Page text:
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Your Alternatives When You Face a Business Contract Dispute

Business contracts help protect you in the event of a dispute. Disagreements still do need legal expertise to sort out, however. This article looks at how disputes tend to arise, and at the kinds of alternatives open to you as a business owner.

Business relationships are formed on a foundation provided by contracts. These contracts, at times, become subject to disputes. When your business faces a disagreement involving a business contract, you need to know what your options are, and what you can do to ensure a just resolution.

A quick primer on contract disputes

Contract disputes occur most often as a result of breach of contract — when one party to a contract doesn’t keep up their end of the bargain; they may neglect to pay on time, for example. Disputes can also occur when one party questions the fairness of a contract, when they challenge the way technical terms in a contract are defined, when they point to potential mistakes in the document, or when they allege coercion.

While creating a written contract and ensuring that everyone understands it is the best way to sidestep disputes, it’s also a good idea to include a dispute resolution clause in every contract. Such a clause sets out the methods by which disputes, should they occur, are to be resolved.

If you are already involved in a contract dispute, there a few steps that you should take.

Decide on the kind of outcome you hope for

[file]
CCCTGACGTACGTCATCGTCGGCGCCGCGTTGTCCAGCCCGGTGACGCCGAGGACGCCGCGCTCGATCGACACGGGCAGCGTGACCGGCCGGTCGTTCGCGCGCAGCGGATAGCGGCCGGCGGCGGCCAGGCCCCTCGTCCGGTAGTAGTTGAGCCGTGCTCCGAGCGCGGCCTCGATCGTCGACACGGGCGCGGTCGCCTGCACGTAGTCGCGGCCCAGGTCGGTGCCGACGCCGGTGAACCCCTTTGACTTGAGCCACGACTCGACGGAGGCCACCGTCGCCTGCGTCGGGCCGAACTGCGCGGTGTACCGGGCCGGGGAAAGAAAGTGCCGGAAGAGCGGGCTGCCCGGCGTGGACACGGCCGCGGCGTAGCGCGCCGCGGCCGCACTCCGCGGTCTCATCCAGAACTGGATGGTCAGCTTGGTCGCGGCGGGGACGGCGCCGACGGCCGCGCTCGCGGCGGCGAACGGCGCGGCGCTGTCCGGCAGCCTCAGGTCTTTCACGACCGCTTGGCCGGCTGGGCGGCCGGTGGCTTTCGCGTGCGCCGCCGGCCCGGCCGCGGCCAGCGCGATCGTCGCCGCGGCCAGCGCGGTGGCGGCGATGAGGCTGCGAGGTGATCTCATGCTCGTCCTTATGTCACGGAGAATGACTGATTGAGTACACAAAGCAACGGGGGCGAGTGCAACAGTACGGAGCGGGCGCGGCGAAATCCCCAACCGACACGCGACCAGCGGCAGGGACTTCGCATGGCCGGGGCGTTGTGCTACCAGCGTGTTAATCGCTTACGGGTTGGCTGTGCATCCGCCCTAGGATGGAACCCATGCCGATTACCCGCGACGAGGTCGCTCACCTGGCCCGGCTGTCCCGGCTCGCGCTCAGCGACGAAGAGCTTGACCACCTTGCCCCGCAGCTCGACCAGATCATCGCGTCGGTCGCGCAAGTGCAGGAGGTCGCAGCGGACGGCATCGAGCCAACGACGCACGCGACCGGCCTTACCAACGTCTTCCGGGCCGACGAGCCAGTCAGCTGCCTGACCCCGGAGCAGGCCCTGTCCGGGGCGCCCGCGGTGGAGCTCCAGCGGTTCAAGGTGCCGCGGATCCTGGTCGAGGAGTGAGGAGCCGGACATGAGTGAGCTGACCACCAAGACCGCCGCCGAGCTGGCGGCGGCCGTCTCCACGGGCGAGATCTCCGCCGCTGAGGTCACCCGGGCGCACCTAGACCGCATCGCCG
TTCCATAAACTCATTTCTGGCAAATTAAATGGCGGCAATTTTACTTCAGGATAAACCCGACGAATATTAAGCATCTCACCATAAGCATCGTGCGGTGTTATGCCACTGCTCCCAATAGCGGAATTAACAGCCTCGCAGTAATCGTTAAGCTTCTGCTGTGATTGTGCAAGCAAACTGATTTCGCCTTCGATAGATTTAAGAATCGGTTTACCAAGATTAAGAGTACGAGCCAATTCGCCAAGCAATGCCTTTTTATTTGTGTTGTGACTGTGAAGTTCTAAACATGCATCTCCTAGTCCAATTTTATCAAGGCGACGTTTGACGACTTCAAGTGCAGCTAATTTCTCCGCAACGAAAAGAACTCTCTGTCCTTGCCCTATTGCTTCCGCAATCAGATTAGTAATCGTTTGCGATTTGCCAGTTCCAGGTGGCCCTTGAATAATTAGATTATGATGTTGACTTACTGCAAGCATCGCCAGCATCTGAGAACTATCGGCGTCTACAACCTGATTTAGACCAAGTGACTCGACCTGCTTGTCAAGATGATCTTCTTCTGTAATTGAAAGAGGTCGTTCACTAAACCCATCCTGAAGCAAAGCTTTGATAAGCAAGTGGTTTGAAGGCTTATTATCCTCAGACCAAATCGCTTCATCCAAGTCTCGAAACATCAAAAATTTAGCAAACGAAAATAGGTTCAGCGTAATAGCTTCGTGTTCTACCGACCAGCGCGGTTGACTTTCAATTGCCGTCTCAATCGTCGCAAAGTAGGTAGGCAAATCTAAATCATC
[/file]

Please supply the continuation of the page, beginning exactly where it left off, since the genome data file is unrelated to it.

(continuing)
Different outcomes may be desirable, depending on the circumstances of your case. You may want the other party to fulfill their contractual obligations, you may want to renegotiate because you believe you were misled, or you may want to exit a contract altogether because you believe its terms are unfair.

Making sure you are clear about what kind of outcome would satisfy you could help you focus on obtaining the best possible resolution.

Go over the contract one more time

You may have read your contract before; nevertheless, it’s usually a good idea to refresh your memory, and make sure that your take on the facts of the dispute is accurate. If the contract seems ambiguous, especially when viewed in light of the knowledge that you have of the dispute that you face, a business law attorney should be able to help you determine how enforceable the contract is.

Be sure to document every relevant occurrence

When you face a potential contractual dispute, it helps to possess records that back up your position. It’s a good idea to go back as far as necessary, and to compile a detailed record of every communication and transaction that you’ve had with the other party. You may need to go over old emails, bank transactions and meetings, and record dates, times, and subject matter.

Whatever method you may choose to move forward, it’s important to do everything in your power to build a strong case. If the other party is in breach of a contract, a complete record should help create a clear picture of where exactly they were wrong.

Contact an attorney

You may not be interested in filing a lawsuit in court, but it would still make sense to discuss your situation with a business lawyer. An attorney with experience in business contract disputes could help you understand the rights of each party involved, your alternatives, and the relative strengths and weaknesses of each alternative.

Decide on how to move forward

Your business lawyer should be able to help you weigh the alternative of litigation against mediation for your specific case. Minor disputes are usually settled without litigation. You may go with either option depending on the strength of your case, the sum of money involved, and the need you feel to preserve your business relationship with the other party.

Contractual disputes in business can be an unwelcome interruption, but it’s possible to steer a smooth course when you have an experienced lawyer with specialized expertise on your side.

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